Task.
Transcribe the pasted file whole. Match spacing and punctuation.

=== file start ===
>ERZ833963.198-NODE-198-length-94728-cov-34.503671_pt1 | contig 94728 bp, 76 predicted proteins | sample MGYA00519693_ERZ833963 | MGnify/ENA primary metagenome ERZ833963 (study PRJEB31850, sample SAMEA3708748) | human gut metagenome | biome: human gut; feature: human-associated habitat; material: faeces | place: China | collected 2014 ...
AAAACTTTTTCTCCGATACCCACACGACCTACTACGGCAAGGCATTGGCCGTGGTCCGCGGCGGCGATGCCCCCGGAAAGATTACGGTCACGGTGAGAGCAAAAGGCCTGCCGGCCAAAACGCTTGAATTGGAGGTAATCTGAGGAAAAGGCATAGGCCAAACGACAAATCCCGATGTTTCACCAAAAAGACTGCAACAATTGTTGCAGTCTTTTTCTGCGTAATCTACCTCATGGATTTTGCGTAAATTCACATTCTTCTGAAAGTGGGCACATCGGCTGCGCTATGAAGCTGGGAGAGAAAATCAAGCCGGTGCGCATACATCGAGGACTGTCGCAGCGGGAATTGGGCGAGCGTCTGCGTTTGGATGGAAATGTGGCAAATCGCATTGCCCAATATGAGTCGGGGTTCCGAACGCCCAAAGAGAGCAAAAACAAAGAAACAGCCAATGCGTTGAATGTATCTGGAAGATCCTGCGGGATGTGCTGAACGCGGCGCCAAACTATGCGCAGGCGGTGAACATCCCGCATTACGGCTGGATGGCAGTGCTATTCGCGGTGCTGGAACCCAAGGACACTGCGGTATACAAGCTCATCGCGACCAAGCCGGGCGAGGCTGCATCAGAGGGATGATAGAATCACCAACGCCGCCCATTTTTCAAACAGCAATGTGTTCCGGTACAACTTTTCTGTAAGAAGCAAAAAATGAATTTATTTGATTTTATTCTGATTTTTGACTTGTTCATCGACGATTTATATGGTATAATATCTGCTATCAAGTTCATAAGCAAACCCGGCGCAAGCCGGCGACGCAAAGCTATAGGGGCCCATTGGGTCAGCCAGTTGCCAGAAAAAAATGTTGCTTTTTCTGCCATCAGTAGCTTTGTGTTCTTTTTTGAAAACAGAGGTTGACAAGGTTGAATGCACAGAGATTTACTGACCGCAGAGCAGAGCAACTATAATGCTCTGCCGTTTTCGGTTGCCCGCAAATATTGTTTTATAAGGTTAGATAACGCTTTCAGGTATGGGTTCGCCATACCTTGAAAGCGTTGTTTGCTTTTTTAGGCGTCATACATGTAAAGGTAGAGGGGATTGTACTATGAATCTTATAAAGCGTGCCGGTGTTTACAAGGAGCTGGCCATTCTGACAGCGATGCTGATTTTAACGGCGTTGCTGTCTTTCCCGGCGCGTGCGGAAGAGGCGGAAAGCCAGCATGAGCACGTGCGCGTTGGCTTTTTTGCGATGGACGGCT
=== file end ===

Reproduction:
>ERZ833963.198-NODE-198-length-94728-cov-34.503671_pt1 | contig 94728 bp, 76 predicted proteins | sample MGYA00519693_ERZ833963 | MGnify/ENA primary metagenome ERZ833963 (study PRJEB31850, sample SAMEA3708748) | human gut metagenome | biome: human gut; feature: human-associated habitat; material: faeces | place: China | collected 2014 ...
AAAACTTTTTCTCCGATACCCACACGACCTACTACGGCAAGGCATTGGCCGTGGTCCGCGGCGGCGATGCCCCCGGAAAGATTACGGTCACGGTGAGAGCAAAAGGCCTGCCGGCCAAAACGCTTGAATTGGAGGTAATCTGAGGAAAAGGCATAGGCCAAACGACAAATCCCGATGTTTCACCAAAAAGACTGCAACAATTGTTGCAGTCTTTTTCTGCGTAATCTACCTCATGGATTTTGCGTAAATTCACATTCTTCTGAAAGTGGGCACATCGGCTGCGCTATGAAGCTGGGAGAGAAAATCAAGCCGGTGCGCATACATCGAGGACTGTCGCAGCGGGAATTGGGCGAGCGTCTGCGTTTGGATGGAAATGTGGCAAATCGCATTGCCCAATATGAGTCGGGGTTCCGAACGCCCAAAGAGAGCAAAAACAAAGAAACAGCCAATGCGTTGAATGTATCTGGAAGATCCTGCGGGATGTGCTGAACGCGGCGCCAAACTATGCGCAGGCGGTGAACATCCCGCATTACGGCTGGATGGCAGTGCTATTCGCGGTGCTGGAACCCAAGGACACTGCGGTATACAAGCTCATCGCGACCAAGCCGGGCGAGGCTGCATCAGAGGGATGATAGAATCACCAACGCCGCCCATTTTTCAAACAGCAATGTGTTCCGGTACAACTTTTCTGTAAGAAGCAAAAAATGAATTTATTTGATTTTATTCTGATTTTTGACTTGTTCATCGACGATTTATATGGTATAATATCTGCTATCAAGTTCATAAGCAAACCCGGCGCAAGCCGGCGACGCAAAGCTATAGGGGCCCATTGGGTCAGCCAGTTGCCAGAAAAAAATGTTGCTTTTTCTGCCATCAGTAGCTTTGTGTTCTTTTTTGAAAACAGAGGTTGACAAGGTTGAATGCACAGAGATTTACTGACCGCAGAGCAGAGCAACTATAATGCTCTGCCGTTTTCGGTTGCCCGCAAATATTGTTTTATAAGGTTAGATAACGCTTTCAGGTATGGGTTCGCCATACCTTGAAAGCGTTGTTTGCTTTTTTAGGCGTCATACATGTAAAGGTAGAGGGGATTGTACTATGAATCTTATAAAGCGTGCCGGTGTTTACAAGGAGCTGGCCATTCTGACAGCGATGCTGATTTTAACGGCGTTGCTGTCTTTCCCGGCGCGTGCGGAAGAGGCGGAAAGCCAGCATGAGCACGTGCGCGTTGGCTTTTTTGCGATGGACGGCT